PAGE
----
11/06/2021 - Permalink

Carers Week 2021 – story from a young carer

Related topics: Adult social care / Children's services / Partner organisations

Carers Week is an annual awareness campaign that celebrates and recognises the vital contribution of the UK’s unpaid carers – supporting family members and friends who are older, have a disability, mental or physical illness or need extra help as they grow older.

Carers Week logo

Carers Week logo

This year’s theme is ‘Making Carers Visible and Valued’, and throughout the week we’ve be showcasing some of the personal stories from local carers across the county.

As we head towards the end of Carers Week, we’d like to share one more incredible story from a young carer:-

“Being a young carer isn’t necessarily easy or hard. It was a lot harder growing up because I found that people were more judgmental than understanding. Having cared since I was little it was the norm and it still is now. Being a young carer is a lot more difficult than some people would think it is, some carers can have more demanding physical work, and some can have more mental work….it differs from person to person.

“In my situation, I definitely did a lot more when I was younger because as a kid I definitely had more time than I do now where school is a lot more demanding. To a young carer, in their thoughts, they might not seem to be doing much but just being with the people you care for alone is caring and depending on people’s situations that can be really difficult.

“My family, compared to other families, I would say is understandably different. I don’t find that my friends do as much as I do with my siblings and I’m definitely closer with my family because of my caring role.

“I found that through the stages of growing up caring really has made me a lot more mature and grown up compared to my friends and I have a lot of knowledge about things that could help in the future. Caring for me has been like a life lesson because I know how to care for myself and other people so it won’t be a surprise in the future.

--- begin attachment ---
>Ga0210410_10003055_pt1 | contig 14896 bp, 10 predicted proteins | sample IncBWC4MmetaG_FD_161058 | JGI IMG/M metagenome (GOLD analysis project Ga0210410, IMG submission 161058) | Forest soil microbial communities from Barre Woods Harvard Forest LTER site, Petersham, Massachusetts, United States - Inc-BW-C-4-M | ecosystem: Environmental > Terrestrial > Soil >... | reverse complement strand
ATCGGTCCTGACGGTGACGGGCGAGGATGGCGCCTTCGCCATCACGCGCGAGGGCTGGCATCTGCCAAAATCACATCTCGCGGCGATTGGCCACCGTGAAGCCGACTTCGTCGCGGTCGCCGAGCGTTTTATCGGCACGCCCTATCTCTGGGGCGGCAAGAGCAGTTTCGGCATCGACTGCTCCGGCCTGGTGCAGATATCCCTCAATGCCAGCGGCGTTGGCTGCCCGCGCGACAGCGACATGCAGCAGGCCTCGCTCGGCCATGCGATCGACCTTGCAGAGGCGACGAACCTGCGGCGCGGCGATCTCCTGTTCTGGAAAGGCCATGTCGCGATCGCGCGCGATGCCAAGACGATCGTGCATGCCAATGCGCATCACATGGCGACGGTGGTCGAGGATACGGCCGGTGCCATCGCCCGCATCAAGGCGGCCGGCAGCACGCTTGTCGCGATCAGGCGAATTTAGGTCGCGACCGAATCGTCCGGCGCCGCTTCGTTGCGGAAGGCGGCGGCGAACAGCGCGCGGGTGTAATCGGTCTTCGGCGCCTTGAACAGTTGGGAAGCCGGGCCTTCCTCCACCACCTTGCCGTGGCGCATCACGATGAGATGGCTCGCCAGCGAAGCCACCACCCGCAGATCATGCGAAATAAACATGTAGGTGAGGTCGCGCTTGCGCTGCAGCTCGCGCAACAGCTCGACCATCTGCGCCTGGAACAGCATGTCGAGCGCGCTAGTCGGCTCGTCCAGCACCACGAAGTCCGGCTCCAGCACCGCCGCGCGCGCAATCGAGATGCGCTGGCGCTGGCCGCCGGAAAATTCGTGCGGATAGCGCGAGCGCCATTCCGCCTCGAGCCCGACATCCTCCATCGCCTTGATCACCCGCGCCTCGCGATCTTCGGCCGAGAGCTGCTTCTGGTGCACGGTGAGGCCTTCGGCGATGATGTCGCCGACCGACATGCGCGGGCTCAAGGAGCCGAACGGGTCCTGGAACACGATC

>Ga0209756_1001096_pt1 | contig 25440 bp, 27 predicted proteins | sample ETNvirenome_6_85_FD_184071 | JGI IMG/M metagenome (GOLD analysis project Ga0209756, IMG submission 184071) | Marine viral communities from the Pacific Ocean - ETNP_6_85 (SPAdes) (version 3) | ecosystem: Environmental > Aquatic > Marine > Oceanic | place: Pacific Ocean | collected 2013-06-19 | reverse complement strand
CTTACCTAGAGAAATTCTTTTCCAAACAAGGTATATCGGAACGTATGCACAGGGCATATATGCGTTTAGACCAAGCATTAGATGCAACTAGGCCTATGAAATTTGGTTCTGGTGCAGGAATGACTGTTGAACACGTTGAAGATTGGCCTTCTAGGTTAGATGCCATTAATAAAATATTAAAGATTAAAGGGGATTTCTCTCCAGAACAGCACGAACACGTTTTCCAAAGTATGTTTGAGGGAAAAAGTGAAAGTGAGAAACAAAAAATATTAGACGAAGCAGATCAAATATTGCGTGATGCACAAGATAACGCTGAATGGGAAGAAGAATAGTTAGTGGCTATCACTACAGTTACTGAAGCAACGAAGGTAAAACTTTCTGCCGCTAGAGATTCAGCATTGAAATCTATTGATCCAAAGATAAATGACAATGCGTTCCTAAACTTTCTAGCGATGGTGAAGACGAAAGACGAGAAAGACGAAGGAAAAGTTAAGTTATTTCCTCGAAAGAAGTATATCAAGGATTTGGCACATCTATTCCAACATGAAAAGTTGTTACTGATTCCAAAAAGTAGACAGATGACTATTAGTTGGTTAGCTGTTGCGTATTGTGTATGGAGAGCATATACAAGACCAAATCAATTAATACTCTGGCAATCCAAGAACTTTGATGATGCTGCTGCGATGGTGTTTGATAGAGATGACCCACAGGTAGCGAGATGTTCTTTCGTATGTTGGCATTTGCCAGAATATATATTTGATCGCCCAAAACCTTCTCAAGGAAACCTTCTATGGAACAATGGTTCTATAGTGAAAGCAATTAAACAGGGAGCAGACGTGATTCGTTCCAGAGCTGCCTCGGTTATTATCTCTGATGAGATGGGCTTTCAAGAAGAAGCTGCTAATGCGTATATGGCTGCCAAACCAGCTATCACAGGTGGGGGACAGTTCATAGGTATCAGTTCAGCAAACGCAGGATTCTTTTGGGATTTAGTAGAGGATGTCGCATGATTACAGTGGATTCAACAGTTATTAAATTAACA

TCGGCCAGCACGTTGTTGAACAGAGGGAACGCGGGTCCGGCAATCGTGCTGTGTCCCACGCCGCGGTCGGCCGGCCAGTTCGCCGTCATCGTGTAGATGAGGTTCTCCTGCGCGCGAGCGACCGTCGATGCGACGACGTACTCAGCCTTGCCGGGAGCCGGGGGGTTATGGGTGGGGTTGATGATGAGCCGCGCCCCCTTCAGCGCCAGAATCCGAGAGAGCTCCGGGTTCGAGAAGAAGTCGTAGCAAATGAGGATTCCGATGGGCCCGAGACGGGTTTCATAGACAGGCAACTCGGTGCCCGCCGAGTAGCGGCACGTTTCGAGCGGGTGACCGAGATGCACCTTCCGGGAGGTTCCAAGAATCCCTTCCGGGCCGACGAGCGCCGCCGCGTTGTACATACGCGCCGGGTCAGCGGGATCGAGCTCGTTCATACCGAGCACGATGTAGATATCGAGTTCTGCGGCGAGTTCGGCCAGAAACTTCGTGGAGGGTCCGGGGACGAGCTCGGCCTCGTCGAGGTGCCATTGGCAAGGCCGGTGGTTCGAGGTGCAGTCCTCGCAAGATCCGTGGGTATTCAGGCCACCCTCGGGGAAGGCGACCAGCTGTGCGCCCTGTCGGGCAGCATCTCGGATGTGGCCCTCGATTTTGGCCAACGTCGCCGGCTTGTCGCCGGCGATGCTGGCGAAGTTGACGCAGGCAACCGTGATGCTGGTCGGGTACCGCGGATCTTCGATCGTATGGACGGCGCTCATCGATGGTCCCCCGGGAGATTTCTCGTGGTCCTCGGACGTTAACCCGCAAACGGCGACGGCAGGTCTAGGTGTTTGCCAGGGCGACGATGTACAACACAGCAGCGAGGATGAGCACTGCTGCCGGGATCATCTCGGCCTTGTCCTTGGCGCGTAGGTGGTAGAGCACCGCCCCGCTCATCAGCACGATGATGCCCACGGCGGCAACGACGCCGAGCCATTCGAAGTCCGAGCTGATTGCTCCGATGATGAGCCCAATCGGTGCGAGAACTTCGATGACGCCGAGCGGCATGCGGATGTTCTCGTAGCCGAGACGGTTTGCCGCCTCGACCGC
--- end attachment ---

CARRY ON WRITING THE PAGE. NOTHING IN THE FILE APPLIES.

“I also found, growing up, other families did not understand what it was like to live with disabled siblings. In public, people would be, and are still, very judgemental because of the way my brother and sister act; they don’t have the capability to understand and would rather judge. A lot of comments can be quite hateful, I was bullied from the very start of primary school all the way up to year 7 because I would not hide the fact my siblings were disabled, and I was proud to be myself. It was a big learning curve but at least I’ve been myself all the way.

“Something I would like people to know is that caring isn’t just a breeze. At points in life you need a serious break, just to do absolutely nothing and relax. Sometimes there will be good days where we can be the average family, however people should also understand that it is not there place to judge the way that someone cares and to always be kind to everyone because people never truly know what people have to go through every day.”

If you or someone you know is under 18 years old and looking after someone who has a disability, illness or is elderly and frail please contact Crossroads Together and have a chat with Simon on 07801 576326 or email: simon.jones@crossroadstogether.org.uk